Subject: I have found a CD that I think you would enjoy
Lady, Be Good! (1992 Studio Cast Recording)
Genres: Jazz, Special Interest, Pop, Soundtracks, Classical, Broadway & Vocalists
It's hard to believe when you're used to grim and gritty contemporary musicals, but Broadway used to be a lot of fun. Listening to '20s Gershwin shows will give you a taste of the melodies, humor, and hi-jinks that used to... more »
Amazon.com essential recording
It's hard to believe when you're used to grim and gritty contemporary musicals, but Broadway used to be a lot of fun. Listening to '20s Gershwin shows will give you a taste of the melodies, humor, and hi-jinks that used to be common on the Great White Way. Yet another fine installment in the Roxbury series, this recording features a restored score of the 1924 musical that was Ira and George's first full-scale collaboration. Lara Teeter and Ann Morrison take on the parts created by Fred and Adele Astaire (Teeter even reproduces an Astaire tap solo!) while Michelle Nicastro, Jason Alexander, Michael Maguire, and John Pizzarelli spark in the supporting cast. In addition, the choral work is stellar and there are superb songs aplenty ("Fascinating Rhythm," "The Half of It, Dearie, Blues," the title track)--will somebody bring back the 1920s, please? --Elisabeth Vincentelli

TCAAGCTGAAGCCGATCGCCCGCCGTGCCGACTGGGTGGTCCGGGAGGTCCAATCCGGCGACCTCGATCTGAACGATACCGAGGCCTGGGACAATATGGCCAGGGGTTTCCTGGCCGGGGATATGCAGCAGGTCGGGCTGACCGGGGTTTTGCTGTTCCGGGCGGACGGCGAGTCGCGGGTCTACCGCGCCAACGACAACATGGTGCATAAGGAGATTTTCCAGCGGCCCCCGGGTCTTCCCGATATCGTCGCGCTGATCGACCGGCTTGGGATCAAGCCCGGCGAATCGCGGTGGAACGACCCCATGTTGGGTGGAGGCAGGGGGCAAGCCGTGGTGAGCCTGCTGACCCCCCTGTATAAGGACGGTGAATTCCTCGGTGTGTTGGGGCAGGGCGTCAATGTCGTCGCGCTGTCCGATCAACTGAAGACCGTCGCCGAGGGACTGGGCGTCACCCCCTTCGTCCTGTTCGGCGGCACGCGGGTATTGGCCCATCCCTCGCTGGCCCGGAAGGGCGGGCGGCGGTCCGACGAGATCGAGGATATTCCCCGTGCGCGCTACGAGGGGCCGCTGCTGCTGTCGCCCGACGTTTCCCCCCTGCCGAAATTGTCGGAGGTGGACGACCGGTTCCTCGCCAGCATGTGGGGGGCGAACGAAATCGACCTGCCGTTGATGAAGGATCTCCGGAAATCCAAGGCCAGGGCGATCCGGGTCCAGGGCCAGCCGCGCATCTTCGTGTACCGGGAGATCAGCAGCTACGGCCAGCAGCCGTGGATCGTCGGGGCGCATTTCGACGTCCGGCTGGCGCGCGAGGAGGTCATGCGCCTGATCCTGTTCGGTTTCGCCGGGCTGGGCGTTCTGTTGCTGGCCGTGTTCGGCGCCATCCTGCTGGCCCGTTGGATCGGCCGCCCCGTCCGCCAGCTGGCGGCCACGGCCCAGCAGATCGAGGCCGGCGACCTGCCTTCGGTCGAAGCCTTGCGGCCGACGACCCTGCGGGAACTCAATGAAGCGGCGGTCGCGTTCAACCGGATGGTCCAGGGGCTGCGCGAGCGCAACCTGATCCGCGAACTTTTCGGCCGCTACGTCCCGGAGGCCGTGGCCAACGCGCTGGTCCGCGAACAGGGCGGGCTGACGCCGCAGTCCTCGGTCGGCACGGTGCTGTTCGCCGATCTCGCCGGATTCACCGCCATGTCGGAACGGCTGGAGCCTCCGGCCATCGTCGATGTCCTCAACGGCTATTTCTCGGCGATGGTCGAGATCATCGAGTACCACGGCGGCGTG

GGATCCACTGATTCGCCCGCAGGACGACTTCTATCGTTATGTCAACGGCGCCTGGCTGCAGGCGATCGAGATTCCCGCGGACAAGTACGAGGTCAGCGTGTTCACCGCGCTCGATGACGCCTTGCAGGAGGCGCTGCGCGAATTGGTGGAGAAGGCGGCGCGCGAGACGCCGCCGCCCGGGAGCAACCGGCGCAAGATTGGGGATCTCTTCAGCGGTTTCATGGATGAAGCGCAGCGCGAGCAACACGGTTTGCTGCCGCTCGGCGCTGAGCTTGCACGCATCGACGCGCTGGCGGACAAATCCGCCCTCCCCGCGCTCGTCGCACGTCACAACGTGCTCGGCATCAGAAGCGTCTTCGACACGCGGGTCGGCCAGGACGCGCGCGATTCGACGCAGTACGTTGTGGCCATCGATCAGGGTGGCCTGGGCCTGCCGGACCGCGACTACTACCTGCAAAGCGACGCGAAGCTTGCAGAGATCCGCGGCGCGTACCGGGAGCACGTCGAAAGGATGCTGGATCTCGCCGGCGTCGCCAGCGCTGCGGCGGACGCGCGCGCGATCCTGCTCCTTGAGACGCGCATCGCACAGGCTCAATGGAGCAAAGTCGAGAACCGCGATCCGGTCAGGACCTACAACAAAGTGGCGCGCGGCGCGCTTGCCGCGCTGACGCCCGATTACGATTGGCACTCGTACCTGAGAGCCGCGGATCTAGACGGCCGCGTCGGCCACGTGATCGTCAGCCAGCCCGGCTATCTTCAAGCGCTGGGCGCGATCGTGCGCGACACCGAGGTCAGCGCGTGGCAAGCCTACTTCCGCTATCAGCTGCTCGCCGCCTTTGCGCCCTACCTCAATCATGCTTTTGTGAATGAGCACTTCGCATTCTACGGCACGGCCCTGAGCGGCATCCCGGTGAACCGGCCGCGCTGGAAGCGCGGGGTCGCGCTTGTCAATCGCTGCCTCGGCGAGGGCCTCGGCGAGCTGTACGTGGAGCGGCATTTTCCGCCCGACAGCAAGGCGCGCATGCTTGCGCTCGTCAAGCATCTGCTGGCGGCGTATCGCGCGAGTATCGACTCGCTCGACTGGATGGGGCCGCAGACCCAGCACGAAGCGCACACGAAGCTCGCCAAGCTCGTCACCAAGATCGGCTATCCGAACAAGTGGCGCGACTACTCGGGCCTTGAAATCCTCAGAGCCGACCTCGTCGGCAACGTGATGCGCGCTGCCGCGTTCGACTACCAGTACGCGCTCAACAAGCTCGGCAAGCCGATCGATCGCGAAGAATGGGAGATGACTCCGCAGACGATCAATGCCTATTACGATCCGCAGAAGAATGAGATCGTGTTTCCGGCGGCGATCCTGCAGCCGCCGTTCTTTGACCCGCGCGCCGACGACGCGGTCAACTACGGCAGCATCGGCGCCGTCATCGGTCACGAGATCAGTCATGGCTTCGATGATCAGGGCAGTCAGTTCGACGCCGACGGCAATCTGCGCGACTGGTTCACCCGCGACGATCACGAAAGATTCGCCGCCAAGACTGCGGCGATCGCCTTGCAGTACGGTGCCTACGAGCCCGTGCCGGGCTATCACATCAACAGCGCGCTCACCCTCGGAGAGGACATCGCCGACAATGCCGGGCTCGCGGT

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A Brilliant Recreation of the 1924 Gershwin Musical
Gary F. Taylor | Biloxi, MS USA | 06/27/2003
(5 out of 5 stars)